What makes this “fantasy”? A condemned prisoner arrives who seems to have supernatural powers, a strange, poor, mentally challenged man who may accomplish miracles.

But I couldn’t face reading about another electric chair execution, so I can’t tell you more! Maybe I should check the Internet Movie Database for the plot. “The Green Mile” was made into a highly successful movie starring Tom Hanks.

Robert’s next book recommendation was considerably more cheerful.

“Arsenic with Austen” by Katherine Bolger Hyde

I finally found fiction to relax with! Wait, I shouldn’t say it that way… The heroine is a Professor of English (at Reed College in Oregon, no less) and she would disapprove of a preposition at the end of a sentence.

Emily Cavanaugh is an appealing protagonist, and the frequent literary references (ranging from the Old Testament to JK Rowling) in this mystery amused me. When stressed, Emily retreats into the worlds of Jane Austen and Anthony Trollope. When confronted with murder, she relies on Dorothy Sayers. Emily is a bibliophile who suffers from a level of technophobia even worse than my own. She would never condescend to blog. Horrors! Such an ugly neologism!

Two of the themes of this book are old grudges and land development. It works. There’s romance, too.

This is Ms. Bolger’s first novel and I look forward to more. She is calling her series “Crime with the Classics”. I don’t think she can go wrong.

“Commonwealth” by Ann Patchett

This is the fourth book by Ann Patchett that I have read, and I felt disappointed. Too “ordinary”. Patchett’s suburbia is a dull place. A man and woman fall in love and divorce their spouses in order to marry. He has four children, she has two. They constitute the “common wealth” of the title. All six children suffer.

I couldn’t help comparing this book with Ferrante’s Neapolitan novels.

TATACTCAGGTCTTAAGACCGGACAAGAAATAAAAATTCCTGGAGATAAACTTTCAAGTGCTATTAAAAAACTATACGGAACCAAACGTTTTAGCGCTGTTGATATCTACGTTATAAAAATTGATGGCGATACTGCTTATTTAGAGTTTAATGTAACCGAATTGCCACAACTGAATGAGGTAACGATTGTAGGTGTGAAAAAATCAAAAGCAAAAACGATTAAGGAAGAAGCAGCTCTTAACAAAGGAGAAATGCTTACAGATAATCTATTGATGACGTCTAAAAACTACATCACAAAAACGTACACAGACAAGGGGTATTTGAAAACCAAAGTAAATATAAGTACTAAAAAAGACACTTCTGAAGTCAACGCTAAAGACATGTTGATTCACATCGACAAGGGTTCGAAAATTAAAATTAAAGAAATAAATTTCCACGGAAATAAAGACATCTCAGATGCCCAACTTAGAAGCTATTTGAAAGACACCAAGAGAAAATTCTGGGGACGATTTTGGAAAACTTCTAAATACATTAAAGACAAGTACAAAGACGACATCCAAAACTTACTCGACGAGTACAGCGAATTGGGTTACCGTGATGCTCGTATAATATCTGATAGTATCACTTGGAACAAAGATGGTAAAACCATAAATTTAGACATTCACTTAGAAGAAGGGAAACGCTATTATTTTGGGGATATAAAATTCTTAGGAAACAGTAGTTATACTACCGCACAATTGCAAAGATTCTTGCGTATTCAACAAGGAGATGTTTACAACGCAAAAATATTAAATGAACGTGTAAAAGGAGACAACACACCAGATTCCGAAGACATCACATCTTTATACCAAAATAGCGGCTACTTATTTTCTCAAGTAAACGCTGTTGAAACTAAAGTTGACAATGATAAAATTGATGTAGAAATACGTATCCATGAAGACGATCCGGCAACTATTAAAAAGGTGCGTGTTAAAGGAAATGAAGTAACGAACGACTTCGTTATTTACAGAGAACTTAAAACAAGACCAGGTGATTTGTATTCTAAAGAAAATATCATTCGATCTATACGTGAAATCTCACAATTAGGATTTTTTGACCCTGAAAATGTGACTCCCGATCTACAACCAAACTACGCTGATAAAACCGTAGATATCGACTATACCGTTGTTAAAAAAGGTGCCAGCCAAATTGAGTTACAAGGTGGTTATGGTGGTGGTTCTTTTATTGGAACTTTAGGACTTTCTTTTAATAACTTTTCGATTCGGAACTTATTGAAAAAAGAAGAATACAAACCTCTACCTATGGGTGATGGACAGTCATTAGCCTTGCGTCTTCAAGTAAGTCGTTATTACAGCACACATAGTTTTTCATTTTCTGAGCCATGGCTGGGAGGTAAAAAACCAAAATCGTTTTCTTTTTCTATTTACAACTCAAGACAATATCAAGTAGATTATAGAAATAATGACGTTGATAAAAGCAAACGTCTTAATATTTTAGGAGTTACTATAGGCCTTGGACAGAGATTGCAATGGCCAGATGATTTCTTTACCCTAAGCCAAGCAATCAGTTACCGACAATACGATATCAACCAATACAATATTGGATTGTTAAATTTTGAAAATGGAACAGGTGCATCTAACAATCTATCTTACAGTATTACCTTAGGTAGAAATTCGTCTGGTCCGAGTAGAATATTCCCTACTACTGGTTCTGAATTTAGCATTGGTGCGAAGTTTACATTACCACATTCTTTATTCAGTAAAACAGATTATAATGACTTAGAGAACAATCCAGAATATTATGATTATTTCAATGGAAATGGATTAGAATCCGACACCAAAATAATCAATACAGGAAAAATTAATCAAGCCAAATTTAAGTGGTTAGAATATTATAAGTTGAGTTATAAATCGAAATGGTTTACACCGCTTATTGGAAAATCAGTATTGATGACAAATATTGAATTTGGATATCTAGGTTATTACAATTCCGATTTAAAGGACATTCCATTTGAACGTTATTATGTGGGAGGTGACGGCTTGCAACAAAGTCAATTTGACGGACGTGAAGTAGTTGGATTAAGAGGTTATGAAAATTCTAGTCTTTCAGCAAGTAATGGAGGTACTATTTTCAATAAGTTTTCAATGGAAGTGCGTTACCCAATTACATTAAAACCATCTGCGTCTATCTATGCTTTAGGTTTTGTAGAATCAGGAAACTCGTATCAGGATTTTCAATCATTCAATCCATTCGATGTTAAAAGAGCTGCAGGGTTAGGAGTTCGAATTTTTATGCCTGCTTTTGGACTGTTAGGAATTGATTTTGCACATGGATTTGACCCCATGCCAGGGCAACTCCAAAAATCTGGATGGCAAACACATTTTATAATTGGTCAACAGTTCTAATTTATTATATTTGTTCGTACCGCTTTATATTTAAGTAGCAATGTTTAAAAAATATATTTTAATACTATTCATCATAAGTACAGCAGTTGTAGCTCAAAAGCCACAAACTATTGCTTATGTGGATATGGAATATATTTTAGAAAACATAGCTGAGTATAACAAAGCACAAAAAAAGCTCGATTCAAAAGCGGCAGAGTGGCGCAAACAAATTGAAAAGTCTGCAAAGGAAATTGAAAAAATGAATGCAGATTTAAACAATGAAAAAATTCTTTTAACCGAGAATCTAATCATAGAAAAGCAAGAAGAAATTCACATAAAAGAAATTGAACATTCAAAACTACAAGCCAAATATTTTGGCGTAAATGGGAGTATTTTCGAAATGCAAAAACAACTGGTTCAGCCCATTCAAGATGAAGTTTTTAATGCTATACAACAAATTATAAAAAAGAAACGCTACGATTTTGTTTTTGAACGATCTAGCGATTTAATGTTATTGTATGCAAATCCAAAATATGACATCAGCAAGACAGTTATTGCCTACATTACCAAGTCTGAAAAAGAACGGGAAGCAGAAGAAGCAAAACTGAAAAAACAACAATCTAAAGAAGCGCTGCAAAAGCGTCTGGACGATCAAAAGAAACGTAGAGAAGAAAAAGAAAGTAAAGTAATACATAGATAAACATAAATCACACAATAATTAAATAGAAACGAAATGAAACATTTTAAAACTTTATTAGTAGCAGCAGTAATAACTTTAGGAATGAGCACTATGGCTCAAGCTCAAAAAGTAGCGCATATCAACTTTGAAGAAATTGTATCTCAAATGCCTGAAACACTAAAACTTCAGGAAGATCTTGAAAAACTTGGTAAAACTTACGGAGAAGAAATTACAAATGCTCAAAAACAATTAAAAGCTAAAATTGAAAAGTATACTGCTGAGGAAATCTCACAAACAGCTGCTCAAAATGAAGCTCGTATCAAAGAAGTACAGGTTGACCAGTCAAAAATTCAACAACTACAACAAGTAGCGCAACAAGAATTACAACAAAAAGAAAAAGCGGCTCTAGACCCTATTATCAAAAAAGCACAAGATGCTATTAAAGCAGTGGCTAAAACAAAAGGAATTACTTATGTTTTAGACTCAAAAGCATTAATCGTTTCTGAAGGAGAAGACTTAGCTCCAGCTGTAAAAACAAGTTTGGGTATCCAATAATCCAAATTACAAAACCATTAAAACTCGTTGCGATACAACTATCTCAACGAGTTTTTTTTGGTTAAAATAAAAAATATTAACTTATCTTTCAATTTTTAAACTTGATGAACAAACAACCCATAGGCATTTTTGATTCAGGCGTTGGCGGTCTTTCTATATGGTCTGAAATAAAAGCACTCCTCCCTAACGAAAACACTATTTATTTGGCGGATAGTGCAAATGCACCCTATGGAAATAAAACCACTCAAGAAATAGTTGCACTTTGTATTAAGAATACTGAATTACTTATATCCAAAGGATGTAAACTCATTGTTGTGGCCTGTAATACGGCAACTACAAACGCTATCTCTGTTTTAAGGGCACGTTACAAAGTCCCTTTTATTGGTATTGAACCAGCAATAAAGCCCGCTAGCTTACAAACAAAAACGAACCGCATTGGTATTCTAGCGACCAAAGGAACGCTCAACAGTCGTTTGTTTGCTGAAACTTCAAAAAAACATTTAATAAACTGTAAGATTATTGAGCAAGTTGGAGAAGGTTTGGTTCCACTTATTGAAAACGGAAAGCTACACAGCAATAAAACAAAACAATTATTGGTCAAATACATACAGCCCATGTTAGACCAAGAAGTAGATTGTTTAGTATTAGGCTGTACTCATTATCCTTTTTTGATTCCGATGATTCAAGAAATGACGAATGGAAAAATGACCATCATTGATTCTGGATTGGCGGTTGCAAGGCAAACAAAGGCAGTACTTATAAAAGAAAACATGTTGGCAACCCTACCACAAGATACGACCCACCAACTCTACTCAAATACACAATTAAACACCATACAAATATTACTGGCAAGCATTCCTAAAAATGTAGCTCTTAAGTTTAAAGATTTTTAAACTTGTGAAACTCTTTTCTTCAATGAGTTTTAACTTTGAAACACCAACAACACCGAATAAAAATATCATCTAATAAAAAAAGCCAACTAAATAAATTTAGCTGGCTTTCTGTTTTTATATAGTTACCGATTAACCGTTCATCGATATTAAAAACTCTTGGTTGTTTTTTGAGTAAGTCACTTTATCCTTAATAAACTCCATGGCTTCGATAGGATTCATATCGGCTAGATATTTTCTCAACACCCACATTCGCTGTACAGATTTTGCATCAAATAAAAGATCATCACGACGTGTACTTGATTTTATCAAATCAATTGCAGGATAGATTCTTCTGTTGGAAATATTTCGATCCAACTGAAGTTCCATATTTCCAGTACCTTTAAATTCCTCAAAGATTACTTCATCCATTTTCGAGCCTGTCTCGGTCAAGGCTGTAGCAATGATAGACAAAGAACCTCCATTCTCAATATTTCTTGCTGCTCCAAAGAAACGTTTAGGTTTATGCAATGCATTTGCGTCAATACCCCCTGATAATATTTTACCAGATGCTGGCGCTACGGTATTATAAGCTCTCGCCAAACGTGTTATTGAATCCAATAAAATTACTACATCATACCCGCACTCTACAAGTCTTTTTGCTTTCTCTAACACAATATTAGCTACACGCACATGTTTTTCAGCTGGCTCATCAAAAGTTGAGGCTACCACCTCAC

Each deals with children. In each case, events at a party are pivotal. Patchett describes a christening party that turns into a dark, ironic version of the Biblical story of loaves and fishes. A marriage is destroyed. Ferrante’s event is a wedding party, at which the groom betrays the bride, then rapes her.

In each tale, a child is lost. In Commonwealth the oldest of the six children dies from an allergic reaction to a bee sting. His confused siblings watch uncomprehendingly. Every parent’s nightmare. But the loss described in the last of the Neapolitan novels is even worse – a tiny girl disappears, from a bright street on a sunny day. She’s gone. Her death cannot even be confirmed. Foul play is suspected. Ferrante has a knack for dealing with the most harsh blows that life can inflict.

In each story, someone tells or publishes a story that “belongs” to another person, with disturbing repercussions. Elena (Ferrante gives her own name to her heroine) writes about her friend Lila’s factory employment, bringing down retribution and violence. One of the neglected daughters in Commonwealth tells her lover, a prominent author, about the tragic death of her older stepbrother. He appropriates the story but denies its origins. His book is made into a movie, causing terrible pain to the family.

In my earlier blog post about Ferrante, I described My Brilliant Friend as being worthy of the category of “literary fiction”. The rest of her quartet also meets that standard. Commonwealth, in my opinion, doesn’t make it. Too bad, because I would certainly include Patchett’s wonderful Bel Canto in that category, and I plan to continue to read her work.